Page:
Early church fathers preferred asceticism but figured out that without marriage and children the church would not last long. They wrote that married households are the basis of Christian community.
Skip ahead several centuries and they are at it again. A room full of celibate men talking about marriage.
Oh, they've let a few other folks into the back rows: 17 married couples and some others. They even have three women religious (one each from Malta, Costa Rica, and the U.S.) representing the International Union of Superiors General.
The bottom line: it's all-male, all the time, and 99.6% clerical. Of the 279 voting members of the Synod of Bishops on the Vocation and Mission of the Family in the Church and the Contemporary World, there is one brother -- the superior general of the Little Brothers of Jesus, the lay group inspired by Charles de Foucauld to live simple lives among the people. There are nine other men religious -- heads of Benedictine, Dominican, Franciscan, Jesuit and Redemptorist orders and others -- and a reasonable number of the synod fathers are religious priests. But, aside from the religious men's experiences of communal living, the voting members' family life ended when they left Mom and Dad for the seminary, some at the age of 14.
These men are talking about the challenge, vocation and mission of the family.
Explore this NCR special report with recent articles on the topic of immigration and family separation.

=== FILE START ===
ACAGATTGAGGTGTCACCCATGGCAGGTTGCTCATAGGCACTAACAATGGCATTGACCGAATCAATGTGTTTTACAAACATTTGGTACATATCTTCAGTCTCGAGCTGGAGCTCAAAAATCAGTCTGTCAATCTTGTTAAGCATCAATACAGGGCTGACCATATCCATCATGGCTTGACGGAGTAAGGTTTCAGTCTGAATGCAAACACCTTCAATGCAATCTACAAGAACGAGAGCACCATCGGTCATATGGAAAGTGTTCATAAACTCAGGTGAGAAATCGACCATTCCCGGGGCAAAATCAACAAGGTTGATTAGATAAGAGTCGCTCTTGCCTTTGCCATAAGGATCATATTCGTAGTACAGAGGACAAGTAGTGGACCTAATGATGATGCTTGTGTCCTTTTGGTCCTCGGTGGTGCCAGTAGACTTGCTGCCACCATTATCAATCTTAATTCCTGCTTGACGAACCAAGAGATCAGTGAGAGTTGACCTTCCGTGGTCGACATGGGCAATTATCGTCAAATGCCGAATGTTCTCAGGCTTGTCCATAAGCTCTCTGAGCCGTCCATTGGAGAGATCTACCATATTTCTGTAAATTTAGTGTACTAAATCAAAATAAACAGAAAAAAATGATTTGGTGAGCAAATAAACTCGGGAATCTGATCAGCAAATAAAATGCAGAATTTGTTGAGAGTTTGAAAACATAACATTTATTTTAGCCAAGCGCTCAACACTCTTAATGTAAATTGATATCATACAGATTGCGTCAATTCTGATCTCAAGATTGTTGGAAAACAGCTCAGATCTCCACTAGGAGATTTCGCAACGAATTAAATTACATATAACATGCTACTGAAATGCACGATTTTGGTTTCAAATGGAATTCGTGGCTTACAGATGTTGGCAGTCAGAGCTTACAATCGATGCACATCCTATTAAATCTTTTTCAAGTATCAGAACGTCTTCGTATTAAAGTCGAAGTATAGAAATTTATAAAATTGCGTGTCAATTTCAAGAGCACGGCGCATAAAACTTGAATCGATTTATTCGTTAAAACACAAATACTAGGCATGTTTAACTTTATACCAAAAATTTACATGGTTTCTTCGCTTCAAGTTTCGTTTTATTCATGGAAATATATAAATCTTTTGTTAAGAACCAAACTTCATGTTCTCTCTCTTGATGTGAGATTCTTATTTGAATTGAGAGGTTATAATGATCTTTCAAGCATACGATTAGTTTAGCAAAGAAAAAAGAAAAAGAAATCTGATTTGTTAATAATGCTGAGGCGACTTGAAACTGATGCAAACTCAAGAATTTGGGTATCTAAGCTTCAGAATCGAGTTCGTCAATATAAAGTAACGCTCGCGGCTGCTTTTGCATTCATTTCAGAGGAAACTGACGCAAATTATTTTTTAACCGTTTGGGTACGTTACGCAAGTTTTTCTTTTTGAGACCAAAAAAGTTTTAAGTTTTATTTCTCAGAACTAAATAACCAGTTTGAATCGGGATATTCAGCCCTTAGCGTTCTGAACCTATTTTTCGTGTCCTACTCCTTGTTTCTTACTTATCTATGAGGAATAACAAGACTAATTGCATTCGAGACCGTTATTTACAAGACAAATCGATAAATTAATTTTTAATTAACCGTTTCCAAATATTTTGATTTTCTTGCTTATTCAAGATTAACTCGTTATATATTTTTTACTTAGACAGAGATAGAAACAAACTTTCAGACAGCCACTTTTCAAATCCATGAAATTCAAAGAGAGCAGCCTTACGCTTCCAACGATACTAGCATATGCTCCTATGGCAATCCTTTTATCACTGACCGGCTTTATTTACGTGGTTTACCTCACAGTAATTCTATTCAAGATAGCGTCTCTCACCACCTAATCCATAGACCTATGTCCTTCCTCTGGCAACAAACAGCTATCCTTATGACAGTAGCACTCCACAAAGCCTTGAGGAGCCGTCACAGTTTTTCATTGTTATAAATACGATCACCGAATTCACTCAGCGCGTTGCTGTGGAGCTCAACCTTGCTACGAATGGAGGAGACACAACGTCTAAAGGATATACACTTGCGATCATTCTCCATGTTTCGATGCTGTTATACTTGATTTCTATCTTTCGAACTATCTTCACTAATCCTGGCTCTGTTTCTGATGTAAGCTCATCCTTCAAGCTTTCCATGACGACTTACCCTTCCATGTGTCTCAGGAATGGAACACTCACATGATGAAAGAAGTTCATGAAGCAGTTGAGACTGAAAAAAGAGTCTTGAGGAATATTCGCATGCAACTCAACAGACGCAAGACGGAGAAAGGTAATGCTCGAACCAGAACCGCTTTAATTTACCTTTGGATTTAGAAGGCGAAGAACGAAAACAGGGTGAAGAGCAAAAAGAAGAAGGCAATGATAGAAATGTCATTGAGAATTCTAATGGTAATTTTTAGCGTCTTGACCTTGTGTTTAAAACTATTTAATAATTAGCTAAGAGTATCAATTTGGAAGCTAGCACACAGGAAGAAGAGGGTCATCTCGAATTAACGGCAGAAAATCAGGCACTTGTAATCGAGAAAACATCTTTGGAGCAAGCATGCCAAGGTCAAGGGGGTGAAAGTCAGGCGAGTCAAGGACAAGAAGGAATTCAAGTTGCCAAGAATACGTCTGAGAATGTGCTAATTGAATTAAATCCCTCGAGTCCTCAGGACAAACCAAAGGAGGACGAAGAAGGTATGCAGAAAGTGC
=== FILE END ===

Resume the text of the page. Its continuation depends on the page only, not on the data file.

Of course there has been pushback. Not long ago a Polish cleric announced he had a male partner, in concert with the activist argument that homosexual families deserve equal billing. There is but one short section in the Instrumentum laboris on homosexuality and church teaching is not likely to change.
Then there is the divorced-remarried discussion: who gets to receive Communion? One proposal -- do as the Orthodox do -- forgets Jesus' admonitions against prevailing Jewish traditions that favored men. While "Orthodox remarriage" seems to be a solution -- a marriage ceremony is permitted a second or third time -- it remains the exception, not the rule within Orthodoxy. It also ignores the fact that in many cultures men will not accept a "second-hand" wife. So, while the husband of a broken marriage can easily remarry, the wife is often left alone.
Then again, Francis has simplified annulment procedures, short-circuiting any discussion with a motu proprio allowing a single judge. While in the past annulments would go to a three-judge panel, now only one judge is needed.
Good news? Bad news? That single judge must be a cleric. With this last vestige of lay participation in jurisdiction removed -- the third (perhaps swing) vote on a tribunal could come from a lay man or woman -- pretty much sums up the entire synod and its procedures.
Now it's all nailed down: With one exception, lay persons cannot vote at the synod. Lay persons are cut out of annulment decisions. Lay persons are not part of the corporation.
It's all about Canon 129 in the 1983 Code of Canon Law: lay persons may cooperate but not share in the jurisdiction or governance or of the Church. The only way to "qualify" is to be ordained. Cardinal Ratzinger wrote the canon.
[Phyllis Zagano is senior research associate-in-residence at Hofstra University in Hempstead, N.Y. Her books include Women Deacons: Past, Present, Future and In the Image of Christ: Essays on Being Catholic and Female.]
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